Forces during flight

Forces acting on a plane

  • During flight there are four main forces on an aircraft:
    • Thrust: This is the force that moves the plane forwards.
      • The engine provides this force.
      • To move forward it most overcome the air resistance or drag.
    • Lift: This is the upwards force that keeps the plane in the air.
      • This force is created by the shape of the aerofoils (explained later)
      • To stay in the air, it must equal the weight force
      • It is always perpendicular to the direction of thrust.
    • Drag: This is the air resistance that occurs from thrust.
      • Newton's 3rd Law: For every force there is an equal and opposite reaction.
      • This is caused by the resistance of the air.
    • Weight: This is the result of gravity pulling the plane towards the ground
      • The force is always perpendicular to the horizontal.
  • In steady flight, that is if the plane maintains its current velocity, all the forces are in equilibrium.

Moments on a plane.

  • If the plane isn't in steady flight however, there are three moments that can be adjusted. One for each axes.
  • It should be noted that to adjust these, parts of the plane, known as control surfaces are flipped up or down.
  • Flaps are the only control surfaces that do not affect the moments, but rather control the speed of the aircraft by extending the flaps, increasing the camber of the wing and thus the drag.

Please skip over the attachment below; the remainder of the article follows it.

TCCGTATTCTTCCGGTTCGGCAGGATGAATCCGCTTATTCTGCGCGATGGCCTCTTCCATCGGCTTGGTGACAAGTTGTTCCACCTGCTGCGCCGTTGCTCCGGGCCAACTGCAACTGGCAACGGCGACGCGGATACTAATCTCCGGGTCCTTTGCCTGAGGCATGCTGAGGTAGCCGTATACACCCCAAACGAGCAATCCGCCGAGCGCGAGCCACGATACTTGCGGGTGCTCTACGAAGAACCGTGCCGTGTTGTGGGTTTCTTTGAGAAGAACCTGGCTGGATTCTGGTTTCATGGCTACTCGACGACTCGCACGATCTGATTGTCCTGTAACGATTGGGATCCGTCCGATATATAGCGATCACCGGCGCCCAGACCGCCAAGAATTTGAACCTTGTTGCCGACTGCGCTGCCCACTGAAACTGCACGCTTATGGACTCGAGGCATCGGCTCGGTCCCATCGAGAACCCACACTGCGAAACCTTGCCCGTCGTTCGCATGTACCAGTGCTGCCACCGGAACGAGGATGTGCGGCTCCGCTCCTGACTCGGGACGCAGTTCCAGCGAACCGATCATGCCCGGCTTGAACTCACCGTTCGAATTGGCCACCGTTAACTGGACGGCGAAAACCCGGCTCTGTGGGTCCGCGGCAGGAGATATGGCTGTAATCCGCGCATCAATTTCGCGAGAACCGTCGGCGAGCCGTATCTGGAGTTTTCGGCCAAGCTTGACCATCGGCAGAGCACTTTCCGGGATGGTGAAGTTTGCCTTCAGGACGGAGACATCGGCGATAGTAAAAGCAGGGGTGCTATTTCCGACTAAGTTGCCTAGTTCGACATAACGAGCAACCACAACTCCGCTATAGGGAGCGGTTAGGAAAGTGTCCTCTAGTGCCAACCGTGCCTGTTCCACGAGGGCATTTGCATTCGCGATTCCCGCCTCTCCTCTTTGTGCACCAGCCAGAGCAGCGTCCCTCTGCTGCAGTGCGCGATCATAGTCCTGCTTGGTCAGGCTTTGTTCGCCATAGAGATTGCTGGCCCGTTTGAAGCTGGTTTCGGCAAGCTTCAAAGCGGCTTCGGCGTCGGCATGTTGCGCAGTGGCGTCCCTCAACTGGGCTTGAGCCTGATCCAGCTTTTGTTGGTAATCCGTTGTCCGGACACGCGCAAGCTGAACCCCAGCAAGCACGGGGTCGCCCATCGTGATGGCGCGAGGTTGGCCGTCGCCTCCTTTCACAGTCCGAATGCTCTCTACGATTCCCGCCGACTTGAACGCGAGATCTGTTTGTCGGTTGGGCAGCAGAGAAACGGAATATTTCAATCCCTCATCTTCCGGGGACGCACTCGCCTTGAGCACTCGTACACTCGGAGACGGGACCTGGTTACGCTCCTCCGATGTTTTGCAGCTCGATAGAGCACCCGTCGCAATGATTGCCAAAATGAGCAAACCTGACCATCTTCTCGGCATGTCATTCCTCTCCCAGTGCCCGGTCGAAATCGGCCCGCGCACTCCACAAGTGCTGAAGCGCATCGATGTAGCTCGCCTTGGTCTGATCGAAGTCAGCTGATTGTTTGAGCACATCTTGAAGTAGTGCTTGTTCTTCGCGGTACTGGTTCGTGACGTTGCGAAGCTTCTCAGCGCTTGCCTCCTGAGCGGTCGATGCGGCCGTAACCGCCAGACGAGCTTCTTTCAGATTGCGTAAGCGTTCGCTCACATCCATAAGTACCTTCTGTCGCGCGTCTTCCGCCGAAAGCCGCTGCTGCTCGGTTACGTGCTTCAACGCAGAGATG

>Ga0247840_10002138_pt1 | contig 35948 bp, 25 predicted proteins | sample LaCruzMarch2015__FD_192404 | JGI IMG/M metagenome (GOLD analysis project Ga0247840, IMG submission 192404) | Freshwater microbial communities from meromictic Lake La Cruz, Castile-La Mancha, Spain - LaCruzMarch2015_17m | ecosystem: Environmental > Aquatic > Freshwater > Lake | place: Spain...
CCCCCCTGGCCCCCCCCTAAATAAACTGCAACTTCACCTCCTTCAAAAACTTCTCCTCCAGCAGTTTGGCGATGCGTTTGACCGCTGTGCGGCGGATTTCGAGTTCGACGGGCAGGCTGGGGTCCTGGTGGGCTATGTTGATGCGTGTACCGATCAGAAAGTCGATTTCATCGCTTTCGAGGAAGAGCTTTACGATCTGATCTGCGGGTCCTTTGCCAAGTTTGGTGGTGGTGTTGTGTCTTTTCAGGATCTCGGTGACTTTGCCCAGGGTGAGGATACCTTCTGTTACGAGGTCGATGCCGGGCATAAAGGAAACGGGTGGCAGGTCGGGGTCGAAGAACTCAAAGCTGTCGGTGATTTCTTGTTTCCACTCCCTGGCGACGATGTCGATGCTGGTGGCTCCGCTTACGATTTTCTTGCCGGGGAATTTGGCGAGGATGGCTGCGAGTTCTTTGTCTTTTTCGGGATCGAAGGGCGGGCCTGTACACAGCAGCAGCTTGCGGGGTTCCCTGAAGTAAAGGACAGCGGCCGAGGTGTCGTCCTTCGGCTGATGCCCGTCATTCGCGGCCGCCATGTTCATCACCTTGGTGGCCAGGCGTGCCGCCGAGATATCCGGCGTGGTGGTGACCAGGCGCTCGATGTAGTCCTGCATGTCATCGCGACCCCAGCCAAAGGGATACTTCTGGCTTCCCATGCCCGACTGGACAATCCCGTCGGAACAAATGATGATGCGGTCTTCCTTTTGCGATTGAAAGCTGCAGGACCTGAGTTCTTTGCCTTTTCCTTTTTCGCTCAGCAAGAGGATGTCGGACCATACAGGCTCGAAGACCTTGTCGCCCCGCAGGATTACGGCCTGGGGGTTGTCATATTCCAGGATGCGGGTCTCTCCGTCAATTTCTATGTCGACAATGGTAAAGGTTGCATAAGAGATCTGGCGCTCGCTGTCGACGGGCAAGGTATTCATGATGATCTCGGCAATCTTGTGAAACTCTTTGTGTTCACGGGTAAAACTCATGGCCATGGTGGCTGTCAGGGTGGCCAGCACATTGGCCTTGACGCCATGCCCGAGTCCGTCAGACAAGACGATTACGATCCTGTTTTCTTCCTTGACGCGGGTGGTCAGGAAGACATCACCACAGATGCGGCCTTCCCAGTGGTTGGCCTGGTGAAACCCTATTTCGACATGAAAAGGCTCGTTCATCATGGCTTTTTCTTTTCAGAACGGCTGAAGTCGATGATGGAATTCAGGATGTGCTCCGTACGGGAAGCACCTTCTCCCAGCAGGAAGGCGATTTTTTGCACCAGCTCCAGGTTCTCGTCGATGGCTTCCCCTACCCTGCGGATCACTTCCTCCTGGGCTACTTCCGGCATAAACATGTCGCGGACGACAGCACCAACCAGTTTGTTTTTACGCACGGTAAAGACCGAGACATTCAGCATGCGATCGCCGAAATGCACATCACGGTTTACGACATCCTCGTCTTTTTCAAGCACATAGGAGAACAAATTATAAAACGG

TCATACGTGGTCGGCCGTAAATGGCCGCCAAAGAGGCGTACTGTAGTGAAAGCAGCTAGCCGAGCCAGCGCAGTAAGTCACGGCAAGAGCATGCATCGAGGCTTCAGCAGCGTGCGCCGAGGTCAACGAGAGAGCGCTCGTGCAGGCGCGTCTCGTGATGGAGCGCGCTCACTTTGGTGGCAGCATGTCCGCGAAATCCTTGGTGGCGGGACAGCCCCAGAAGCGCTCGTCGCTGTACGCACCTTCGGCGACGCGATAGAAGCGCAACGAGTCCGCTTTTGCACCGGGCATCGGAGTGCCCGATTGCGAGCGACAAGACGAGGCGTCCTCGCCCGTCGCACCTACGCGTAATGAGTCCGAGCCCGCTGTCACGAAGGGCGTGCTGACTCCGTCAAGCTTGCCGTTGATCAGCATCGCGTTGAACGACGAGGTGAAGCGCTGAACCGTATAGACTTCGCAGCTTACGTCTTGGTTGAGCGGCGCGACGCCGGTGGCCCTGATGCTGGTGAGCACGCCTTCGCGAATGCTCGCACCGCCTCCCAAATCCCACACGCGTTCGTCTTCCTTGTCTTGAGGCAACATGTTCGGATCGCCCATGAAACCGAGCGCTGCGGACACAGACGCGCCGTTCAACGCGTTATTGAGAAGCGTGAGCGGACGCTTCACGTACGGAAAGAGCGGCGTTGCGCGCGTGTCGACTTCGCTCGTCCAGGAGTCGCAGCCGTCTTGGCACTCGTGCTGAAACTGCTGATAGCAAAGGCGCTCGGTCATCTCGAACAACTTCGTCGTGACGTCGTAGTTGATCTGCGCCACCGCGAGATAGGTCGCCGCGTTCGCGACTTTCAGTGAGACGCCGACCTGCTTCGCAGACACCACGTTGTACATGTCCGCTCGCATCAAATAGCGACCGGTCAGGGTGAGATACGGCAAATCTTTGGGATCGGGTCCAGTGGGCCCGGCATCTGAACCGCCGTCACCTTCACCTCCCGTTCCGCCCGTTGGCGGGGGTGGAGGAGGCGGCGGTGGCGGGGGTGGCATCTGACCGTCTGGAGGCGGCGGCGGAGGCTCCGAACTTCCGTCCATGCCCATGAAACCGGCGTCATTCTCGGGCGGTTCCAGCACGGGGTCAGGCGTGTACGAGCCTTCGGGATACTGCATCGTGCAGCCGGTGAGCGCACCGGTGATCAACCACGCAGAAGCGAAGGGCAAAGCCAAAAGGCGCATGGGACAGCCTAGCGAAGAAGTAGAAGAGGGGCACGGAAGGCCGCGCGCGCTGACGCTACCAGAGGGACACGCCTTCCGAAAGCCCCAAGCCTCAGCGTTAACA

• It allows for decreased stalling speeds and allows the plane to fly slower
    • This is extremely useful in times when the pilot needs to decelerate, such as during lift off or landing.
  • This is whether the plane's nose faces upwards or downwards, or moving about on its lateral axis.
  • It determine's the angle of attack and the direction of thrust.
    • The angle of attack is the angle the plane's thrust makes with the horizontal.
  • It can be controlled by the horizontal stabilisers but mainly the elevators.
    • By moving the elevator up, it induces drag and reduces lift, which points it upwards. And vice versa
  • This is when it turns left or right about its Normal axis.
  • It is controlled by the rudder, but in use it's often applied with a roll.
    • If the rudder turns left, the plane turns left and vice versa.
  • This is when the plane turns on its Longitudinal axis.
  • It is controlled by the ailerons.
    • This involves lifting one aileron and dropping the other as shown: